This is an awesome site brought to you by author Judy Waite. It is designed to immerse students in the writing experience through interactive experiences that introduce them to: plot, genre, character, and settings. In her own words, “I wanted to utilise all the benefits that image, sound and animation can bring, connect this with creative exercises that have been proven to enhance children’s creative writing skills, and package it with a work of fiction that would support all these aspects.” I guarantee it will appeal to your students’ imaginations and enhance their writing.
Museum Box is an intriguing resource for a different type of student product. The site describes itself this way, “it allows you to build up an argument or description of an event, person or historical period by placing items in a virtual box. You can display anything from a text file to a movie. You can also view the museum boxes submitted by other people and comment on the contents.” Unfortunately, the site does not work with iOS, but if you have internet access, and your students are doing research, this is a unique way for them to collect their supporting materials in one place.
This collection of videos on various topics is described by the author as “off the grid-for-little-kids videos and other smart stuff collected by Rion Nakaya and her three year old co-curator.” There are lots of fun, interesting, and educational productions to choose from in her archive, as well as on her main page. These videos would be great to use for research, as starting topics for writing, or just as “hooks” to get your students’ attention. The best thing is, although I guess we can never be certain of this, that most are probably appropriate for the classroom if they have been approved by a 3 year old.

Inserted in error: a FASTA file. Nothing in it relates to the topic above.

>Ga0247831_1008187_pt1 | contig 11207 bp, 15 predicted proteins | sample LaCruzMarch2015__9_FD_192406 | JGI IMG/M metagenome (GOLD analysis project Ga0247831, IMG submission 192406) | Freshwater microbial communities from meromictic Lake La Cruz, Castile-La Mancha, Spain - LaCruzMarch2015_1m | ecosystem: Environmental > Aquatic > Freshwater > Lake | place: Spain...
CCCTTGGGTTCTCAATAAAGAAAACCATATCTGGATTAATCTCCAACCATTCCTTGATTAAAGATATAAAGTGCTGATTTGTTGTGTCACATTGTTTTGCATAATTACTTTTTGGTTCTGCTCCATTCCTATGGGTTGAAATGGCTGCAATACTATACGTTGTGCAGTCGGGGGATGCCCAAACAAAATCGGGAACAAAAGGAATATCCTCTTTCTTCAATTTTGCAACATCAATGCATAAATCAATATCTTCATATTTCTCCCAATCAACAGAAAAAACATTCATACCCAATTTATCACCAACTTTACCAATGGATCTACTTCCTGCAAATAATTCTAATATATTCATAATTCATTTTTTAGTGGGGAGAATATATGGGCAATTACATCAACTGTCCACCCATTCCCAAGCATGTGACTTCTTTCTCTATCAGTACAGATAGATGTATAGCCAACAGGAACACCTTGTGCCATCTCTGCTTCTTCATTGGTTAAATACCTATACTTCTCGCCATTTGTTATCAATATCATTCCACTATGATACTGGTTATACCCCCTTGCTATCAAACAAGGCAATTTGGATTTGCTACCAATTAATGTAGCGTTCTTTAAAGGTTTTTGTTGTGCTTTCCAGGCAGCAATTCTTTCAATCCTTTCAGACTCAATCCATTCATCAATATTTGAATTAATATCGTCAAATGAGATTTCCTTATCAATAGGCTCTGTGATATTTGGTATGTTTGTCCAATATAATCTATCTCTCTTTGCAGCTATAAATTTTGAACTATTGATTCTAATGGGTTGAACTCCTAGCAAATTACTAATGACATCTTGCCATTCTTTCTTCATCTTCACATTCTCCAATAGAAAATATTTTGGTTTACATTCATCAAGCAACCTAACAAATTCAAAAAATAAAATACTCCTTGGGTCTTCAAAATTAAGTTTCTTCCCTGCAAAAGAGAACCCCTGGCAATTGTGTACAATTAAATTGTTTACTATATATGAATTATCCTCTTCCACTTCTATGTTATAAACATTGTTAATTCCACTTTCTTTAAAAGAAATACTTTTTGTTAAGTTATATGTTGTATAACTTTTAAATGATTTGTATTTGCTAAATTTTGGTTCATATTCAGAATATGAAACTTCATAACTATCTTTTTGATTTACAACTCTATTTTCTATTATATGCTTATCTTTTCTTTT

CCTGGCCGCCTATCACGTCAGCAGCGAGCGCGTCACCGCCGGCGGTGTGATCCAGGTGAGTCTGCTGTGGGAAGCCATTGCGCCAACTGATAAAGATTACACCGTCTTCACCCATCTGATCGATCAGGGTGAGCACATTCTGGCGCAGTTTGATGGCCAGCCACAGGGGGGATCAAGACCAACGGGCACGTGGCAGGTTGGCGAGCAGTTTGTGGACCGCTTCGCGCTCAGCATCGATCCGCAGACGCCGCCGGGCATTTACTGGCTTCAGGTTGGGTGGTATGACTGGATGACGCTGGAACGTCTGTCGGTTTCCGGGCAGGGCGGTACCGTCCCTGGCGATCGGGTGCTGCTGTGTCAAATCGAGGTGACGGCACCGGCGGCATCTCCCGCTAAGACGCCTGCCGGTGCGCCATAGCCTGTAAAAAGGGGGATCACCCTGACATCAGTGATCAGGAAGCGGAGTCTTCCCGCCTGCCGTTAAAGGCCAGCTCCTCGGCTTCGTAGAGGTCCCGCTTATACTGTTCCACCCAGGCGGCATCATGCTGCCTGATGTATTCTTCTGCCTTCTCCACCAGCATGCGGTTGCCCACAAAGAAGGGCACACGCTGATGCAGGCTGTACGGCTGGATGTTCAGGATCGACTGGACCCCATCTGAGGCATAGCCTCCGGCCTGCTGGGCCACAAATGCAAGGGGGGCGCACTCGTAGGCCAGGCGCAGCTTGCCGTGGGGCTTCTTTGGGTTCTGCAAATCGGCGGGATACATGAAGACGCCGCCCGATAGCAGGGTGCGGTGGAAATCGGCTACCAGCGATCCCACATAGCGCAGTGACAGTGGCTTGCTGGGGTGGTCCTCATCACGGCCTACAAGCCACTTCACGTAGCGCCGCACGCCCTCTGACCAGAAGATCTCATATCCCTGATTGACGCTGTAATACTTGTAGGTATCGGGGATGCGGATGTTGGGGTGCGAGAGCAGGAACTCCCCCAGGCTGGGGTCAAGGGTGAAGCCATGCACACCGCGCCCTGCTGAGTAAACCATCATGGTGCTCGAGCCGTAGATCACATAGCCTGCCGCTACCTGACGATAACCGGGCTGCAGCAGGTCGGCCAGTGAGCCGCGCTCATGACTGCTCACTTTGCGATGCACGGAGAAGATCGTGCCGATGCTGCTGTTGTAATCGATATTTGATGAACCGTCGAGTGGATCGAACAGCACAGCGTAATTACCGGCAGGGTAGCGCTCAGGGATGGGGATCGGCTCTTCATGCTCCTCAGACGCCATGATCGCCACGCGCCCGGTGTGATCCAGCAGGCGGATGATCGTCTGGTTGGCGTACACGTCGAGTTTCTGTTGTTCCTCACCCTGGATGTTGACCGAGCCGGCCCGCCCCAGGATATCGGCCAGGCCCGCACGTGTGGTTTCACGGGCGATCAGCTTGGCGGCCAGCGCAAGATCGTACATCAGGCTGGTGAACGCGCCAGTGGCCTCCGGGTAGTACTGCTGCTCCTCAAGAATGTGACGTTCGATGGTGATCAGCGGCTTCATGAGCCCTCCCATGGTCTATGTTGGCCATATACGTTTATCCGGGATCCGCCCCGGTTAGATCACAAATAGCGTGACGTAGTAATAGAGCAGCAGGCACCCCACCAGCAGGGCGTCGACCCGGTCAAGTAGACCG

This recently appeared in the Langwitches blog, and a fellow teacher shared it with me. It is similar to the Bloom’s Taxonomy Tech Pyramid I posted awhile ago, but this one sticks to iPad apps. Of course, there are new apps every week that would also be great to use at multiple levels of Bloom’s Taxonomy. This, however, is a great jumping off point, particularly for teachers who are just beginning to implement these devices in their classrooms.
I actually found the link to Beth Newingham’s blog post on another blog, KB Connected. When I clicked on the link, I was immediately impressed by the creative ideas and the higher order thinking skills each activity included. In addition, Beth Newingham provides photos of each activity and printables that are simple but attractive. It has links to her website showing several of the fiction genre lessons in action. This is the kind of classroom in which kids thrive!
This website is fun to visit for the graphics alone! It is sponsored by Raytheon, and designed specifically to engage middle school students in math and science. It offers games, scholarship information, and much more. Students can register to earn credits with their games, or they can play as guests. Even clicking on different links on this site produces interesting visuals that are sure to catch the attention of kids and grownups alike.
If you have not visited www.ted.com, or downloaded the app, please do so as soon as you can. The site is full of inspirational, though-provoking videos on a plethora of topics. Of course, it is always advisable to preview a video before you make it available to your students, but TED also includes interactive transcripts that you can skim for any objectionable content. Larry Ferlazzo had a great post recently on his blog that included various resources to accompany the TED talks, including a wiki in which teachers share their ideas for using it in the classroom.